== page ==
{
      // Inc the calibration to next step
      Calibrating = Calibrating + 1;
    }
  }

  // If we are not calibrated then calibrate
  // otherwise perform the calibration routine
  if(configuration.Calibrated) { playbackLoop(); }
  else { calibrationLoop(); }

  // Add a pause to make things easier to read
  delay(100);
}

Code 6: The Update Loop, loop()

The update loop() first checks if we have a serial signal and if so then increments the calibration process to the next step. If we are not already calibrating, this action instead begins the calibration process. Finally if no signal is received and we are not calibrating then the loop() calls the playbackLoop() (code 13) to output the calibrated joystick data. If we are calibrating then the calibrationLoop() function is called instead (code 7).


void calibrationLoop()
{
  switch(Calibrating)
    {
      case 0: clearEEPROM(); break;
      case 1: calibOneLoop(); break;
      case 2: calibTwoLoop(); break;
      case 3: saveEEPROM(); break;
    }
}

Code 7: The Calibration Loop, calibrationLoop()

The Calibration Loop (calibrationLoop()) simply consists of a switch statement that calls the specific method needed for the current stage of calibration as identified via the “Calibrating” property. This property is individually incremented at the completion of each step i.e calibOneLoop() sets Calibrating to 2 and so on (see code 8).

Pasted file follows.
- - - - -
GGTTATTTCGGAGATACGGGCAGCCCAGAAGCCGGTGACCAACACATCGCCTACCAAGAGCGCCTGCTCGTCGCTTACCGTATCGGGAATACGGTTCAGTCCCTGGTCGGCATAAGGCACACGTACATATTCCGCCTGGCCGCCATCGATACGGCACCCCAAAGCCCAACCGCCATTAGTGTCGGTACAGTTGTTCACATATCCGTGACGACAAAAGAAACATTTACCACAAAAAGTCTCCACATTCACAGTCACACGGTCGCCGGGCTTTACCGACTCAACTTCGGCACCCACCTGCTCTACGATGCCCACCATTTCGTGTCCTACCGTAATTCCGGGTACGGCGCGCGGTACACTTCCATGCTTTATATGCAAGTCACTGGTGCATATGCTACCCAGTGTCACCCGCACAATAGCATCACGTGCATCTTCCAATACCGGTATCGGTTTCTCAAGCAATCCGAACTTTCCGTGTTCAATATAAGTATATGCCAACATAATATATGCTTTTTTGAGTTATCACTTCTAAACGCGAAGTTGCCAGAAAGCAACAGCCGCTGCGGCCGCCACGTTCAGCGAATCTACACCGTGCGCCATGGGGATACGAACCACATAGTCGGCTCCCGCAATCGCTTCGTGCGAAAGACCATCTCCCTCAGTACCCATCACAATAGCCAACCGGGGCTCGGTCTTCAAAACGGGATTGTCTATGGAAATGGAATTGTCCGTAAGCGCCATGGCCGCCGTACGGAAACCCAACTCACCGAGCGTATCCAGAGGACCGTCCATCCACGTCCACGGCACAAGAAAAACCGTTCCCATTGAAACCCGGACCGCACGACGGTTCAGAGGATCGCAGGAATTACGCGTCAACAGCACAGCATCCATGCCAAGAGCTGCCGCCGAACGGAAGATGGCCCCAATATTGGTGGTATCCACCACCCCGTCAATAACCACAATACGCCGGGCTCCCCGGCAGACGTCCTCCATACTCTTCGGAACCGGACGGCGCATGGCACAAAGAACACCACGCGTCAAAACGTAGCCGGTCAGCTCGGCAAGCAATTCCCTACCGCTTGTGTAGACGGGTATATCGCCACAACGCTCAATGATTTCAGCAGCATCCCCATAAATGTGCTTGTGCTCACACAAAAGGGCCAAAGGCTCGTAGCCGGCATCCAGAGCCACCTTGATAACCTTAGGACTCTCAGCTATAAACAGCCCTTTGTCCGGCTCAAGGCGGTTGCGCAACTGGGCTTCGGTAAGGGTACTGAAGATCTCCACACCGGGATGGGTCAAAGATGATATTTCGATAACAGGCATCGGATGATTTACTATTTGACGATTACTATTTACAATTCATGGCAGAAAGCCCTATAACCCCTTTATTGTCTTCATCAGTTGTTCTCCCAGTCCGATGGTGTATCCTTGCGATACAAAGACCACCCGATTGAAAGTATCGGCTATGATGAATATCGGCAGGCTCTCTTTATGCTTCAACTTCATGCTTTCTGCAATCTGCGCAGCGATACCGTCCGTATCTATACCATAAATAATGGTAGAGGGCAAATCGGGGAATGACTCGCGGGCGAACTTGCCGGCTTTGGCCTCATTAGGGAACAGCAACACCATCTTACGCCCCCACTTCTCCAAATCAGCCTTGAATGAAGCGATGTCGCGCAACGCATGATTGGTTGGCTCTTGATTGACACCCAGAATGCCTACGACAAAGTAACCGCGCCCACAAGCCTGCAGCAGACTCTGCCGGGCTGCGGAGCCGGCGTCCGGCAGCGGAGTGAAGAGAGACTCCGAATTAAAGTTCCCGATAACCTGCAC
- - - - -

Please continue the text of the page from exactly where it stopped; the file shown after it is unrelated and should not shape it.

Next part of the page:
void calibOneLoop()
{
  // Tell the user what they need to do. First
  // we need to log the centeral x/y values of
  // the stationary joystick.
  Serial.println("Leave the stick centred");
  // Get the stationary values N (20) times and
  // then work out the average values.
  if(calibCountOne < 20)
  {
    // Get the x/y values
    configuration.cX = configuration.cX + analogRead(A0);
    configuration.cY = configuration.cY + analogRead(A1);
    // Update the iteration count
    calibCountOne = calibCountOne + 1;
  }
  else
  {
    configuration.cX = configuration.cX / 20;
    configuration.cY = configuration.cY / 20;

    Calibrating = 2;
    calibCountOne = 0;
  }
}

Code 8: Calibration Step 1, Centring the Joystick

The first calibration step is used to determine the central (x/y) positions of the joystick. In a perfect world these would both be 512, however unfortunately this is rarely if never the case. All this code does is take an average of 20 readings and then logs this to the configuration struct. Once done it then increments the calibration routine to the next step, calibTwoLoop(), Calculating the Joysticks Maximum and Minimum Limits (code 9).


void calibTwoLoop()
{
  Serial.println("Move the stick to the extremes");

  // Read in the joystick x
  float x = analogRead(A0);
  // Read in the joystick y
  float y = analogRead(A1);